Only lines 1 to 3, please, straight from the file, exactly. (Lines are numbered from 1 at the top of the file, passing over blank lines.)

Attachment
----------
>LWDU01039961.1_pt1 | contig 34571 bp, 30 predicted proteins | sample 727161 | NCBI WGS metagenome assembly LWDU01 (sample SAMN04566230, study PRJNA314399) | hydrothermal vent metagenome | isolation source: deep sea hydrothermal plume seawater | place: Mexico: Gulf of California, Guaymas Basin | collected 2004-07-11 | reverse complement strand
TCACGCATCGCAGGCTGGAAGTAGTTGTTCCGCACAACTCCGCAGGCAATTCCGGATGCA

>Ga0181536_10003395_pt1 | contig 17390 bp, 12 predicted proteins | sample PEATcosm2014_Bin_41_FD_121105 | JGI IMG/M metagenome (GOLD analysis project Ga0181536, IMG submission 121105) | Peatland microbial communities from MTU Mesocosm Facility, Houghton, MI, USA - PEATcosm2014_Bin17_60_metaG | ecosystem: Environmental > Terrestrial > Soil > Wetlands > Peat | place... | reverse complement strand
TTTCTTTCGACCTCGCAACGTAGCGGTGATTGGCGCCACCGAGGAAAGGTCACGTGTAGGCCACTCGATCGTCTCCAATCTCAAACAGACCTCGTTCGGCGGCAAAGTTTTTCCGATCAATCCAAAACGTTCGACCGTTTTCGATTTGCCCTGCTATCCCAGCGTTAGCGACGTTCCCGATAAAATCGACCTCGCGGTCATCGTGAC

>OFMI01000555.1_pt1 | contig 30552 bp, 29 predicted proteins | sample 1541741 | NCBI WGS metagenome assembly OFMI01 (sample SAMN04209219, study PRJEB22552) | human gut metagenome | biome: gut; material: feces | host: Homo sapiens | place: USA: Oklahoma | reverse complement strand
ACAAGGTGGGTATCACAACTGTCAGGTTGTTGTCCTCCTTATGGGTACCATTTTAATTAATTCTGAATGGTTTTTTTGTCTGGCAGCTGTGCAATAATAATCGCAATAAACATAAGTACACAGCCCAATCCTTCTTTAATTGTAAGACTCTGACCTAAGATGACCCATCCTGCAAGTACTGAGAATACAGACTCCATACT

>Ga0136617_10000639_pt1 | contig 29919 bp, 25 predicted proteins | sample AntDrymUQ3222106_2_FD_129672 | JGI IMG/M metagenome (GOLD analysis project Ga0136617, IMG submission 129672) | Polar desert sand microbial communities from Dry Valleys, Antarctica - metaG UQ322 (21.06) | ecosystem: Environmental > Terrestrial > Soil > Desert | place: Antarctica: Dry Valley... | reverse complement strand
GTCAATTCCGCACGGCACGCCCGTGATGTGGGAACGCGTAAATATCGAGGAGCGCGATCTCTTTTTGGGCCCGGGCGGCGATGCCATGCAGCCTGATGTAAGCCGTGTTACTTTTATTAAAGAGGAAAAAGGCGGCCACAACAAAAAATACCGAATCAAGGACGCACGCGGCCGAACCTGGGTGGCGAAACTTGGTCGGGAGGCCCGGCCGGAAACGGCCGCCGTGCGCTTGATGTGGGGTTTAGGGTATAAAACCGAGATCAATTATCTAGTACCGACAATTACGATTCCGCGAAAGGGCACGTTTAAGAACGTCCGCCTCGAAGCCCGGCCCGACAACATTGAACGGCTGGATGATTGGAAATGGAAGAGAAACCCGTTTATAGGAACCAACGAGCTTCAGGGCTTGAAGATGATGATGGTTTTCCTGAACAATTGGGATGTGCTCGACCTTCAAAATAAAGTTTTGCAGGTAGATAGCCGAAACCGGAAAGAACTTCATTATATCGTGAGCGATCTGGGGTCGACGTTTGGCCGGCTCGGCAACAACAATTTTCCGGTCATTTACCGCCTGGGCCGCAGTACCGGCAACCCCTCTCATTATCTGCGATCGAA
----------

>LWDU01039961.1_pt1 | contig 34571 bp, 30 predicted proteins | sample 727161 | NCBI WGS metagenome assembly LWDU01 (sample SAMN04566230, study PRJNA314399) | hydrothermal vent metagenome | isolation source: deep sea hydrothermal plume seawater | place: Mexico: Gulf of California, Guaymas Basin | collected 2004-07-11 | reverse complement strand
TCACGCATCGCAGGCTGGAAGTAGTTGTTCCGCACAACTCCGCAGGCAATTCCGGATGCA

>Ga0181536_10003395_pt1 | contig 17390 bp, 12 predicted proteins | sample PEATcosm2014_Bin_41_FD_121105 | JGI IMG/M metagenome (GOLD analysis project Ga0181536, IMG submission 121105) | Peatland microbial communities from MTU Mesocosm Facility, Houghton, MI, USA - PEATcosm2014_Bin17_60_metaG | ecosystem: Environmental > Terrestrial > Soil > Wetlands > Peat | place... | reverse complement strand